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Data Breach Hits 5 Million Troops

Nearly five million current and former troops and their family members had their data stolen from a military contractor in September, putting them at risk for identity theft. The lost information includes individuals’ names, Social Security numbers and medical information.

The data was saved on computer tapes that were stolen from a car belonging to an employee of Science Applications International Corp. (SAIC), a large military contractor that runs medical centers for troops and their families.

"The employee was responsible for transporting the tapes between federal facilities in San Antonio, Texas,” Vernon Guidry, a spokesman for SAIC, told Credit.com.

The tapes contained the medical records of 4.9 million patients at hospitals and military clinics in the San Antonio from 1992 through Sept. 2, 2011, as well as patients elsewhere whose lab work and pharmacy prescriptions were handled by San Antonio-area facilities, according to a written statement by Tricare, a Defense Department health care program.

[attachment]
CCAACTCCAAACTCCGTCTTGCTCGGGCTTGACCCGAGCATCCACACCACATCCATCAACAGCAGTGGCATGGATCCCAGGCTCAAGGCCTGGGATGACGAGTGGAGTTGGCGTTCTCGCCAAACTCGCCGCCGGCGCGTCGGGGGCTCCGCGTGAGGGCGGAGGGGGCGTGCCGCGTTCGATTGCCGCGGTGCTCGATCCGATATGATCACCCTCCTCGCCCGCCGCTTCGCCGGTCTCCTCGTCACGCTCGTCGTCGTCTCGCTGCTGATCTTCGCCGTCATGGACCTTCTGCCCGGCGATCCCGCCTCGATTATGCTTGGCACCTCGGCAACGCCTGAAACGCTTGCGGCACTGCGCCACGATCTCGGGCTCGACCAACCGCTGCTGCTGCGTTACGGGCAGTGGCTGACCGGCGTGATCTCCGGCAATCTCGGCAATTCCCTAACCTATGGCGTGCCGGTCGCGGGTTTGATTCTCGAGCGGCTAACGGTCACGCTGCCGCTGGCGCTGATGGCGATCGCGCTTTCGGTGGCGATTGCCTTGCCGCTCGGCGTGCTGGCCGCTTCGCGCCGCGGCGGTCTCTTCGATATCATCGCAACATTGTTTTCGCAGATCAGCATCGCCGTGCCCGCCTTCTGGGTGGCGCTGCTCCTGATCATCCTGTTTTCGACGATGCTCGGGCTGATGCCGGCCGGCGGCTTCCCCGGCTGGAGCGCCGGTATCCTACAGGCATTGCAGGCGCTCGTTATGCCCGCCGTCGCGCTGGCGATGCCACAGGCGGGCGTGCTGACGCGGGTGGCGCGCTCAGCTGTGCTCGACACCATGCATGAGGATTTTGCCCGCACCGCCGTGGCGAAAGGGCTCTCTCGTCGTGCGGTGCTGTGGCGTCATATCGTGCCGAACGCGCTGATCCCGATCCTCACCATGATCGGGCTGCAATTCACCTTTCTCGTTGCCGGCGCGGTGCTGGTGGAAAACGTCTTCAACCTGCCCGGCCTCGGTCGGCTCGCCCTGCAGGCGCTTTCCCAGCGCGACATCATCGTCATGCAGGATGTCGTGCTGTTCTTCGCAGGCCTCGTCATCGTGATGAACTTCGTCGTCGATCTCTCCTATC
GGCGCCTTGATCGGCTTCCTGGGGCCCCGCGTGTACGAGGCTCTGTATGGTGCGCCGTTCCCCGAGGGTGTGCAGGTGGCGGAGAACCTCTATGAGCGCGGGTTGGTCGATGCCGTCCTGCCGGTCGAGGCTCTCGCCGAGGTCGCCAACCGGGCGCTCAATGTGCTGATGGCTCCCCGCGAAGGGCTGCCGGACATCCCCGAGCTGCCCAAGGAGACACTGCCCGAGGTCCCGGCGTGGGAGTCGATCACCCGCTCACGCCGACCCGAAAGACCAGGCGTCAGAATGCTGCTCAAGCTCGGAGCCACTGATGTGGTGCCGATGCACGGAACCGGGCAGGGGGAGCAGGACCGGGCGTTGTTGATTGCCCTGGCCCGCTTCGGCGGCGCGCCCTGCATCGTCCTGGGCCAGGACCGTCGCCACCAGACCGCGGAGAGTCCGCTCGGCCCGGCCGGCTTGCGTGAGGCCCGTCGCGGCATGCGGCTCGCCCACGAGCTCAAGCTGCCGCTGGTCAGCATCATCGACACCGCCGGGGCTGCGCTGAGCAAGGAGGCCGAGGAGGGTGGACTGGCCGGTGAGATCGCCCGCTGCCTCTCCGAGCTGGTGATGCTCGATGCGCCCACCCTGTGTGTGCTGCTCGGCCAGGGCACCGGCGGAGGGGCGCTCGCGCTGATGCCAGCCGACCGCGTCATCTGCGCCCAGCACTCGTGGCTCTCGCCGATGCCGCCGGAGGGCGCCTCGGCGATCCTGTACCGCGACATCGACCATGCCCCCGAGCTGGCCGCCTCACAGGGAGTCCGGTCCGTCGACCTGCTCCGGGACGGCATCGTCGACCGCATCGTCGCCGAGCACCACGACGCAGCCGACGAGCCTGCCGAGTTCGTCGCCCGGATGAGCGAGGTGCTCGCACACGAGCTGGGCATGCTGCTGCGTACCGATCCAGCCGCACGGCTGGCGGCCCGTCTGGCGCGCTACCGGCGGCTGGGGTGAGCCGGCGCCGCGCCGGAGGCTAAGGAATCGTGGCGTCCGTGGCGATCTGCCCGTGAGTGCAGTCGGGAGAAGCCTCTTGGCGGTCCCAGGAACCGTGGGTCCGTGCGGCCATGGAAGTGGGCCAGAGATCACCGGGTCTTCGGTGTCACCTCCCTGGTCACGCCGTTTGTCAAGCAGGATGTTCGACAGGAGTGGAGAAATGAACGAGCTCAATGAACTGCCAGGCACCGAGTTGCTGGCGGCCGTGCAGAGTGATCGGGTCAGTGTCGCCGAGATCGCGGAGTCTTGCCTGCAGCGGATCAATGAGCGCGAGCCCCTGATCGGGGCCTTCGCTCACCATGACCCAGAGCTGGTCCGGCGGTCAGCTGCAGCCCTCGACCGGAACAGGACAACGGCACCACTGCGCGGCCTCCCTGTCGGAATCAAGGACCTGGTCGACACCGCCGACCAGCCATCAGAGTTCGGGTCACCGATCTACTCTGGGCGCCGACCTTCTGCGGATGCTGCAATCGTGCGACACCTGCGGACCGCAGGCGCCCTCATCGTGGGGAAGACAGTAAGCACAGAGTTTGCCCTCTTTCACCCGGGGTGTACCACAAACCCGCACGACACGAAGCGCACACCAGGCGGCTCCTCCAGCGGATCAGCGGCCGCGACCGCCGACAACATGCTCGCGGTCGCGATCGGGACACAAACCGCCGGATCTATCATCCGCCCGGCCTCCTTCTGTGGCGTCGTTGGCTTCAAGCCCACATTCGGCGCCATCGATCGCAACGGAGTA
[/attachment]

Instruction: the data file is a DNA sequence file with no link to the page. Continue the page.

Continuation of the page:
Also included were patients’ addresses, phone numbers, lab tests, prescriptions and clinical notes. The tapes did not contain any financial information like bank account numbers.

To view the data, the thief would need specific hardware and software, plus knowledge of the data system’s structure, making it unlikely that the information could be accessed or misused.

“There is no indication that the data has been accessed by unauthorized persons,” Tricare said in its statement.

Tricare plans to send letters to all the victims of the data breach over the next four to six weeks.

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Credit.com provides readers with unique insight, helpful tips and straight answers about their financial world. Our team of reporters and experts explore credit, loans, debt, saving, and identity theft topics, all designed to help you make smarter financial decisions. Visit Credit.com to sign up for your FREE Credit Report Card and find out where you stand today!

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Christopher Maag
Credit.com’s Reporter, Chris graduated with honors from the Columbia University Graduate School of Journalism, and has reported for a number of publications including The New York Times, TIME magazine and Popular Mechanics. Reach Chris via email at chris (@) credit.com.

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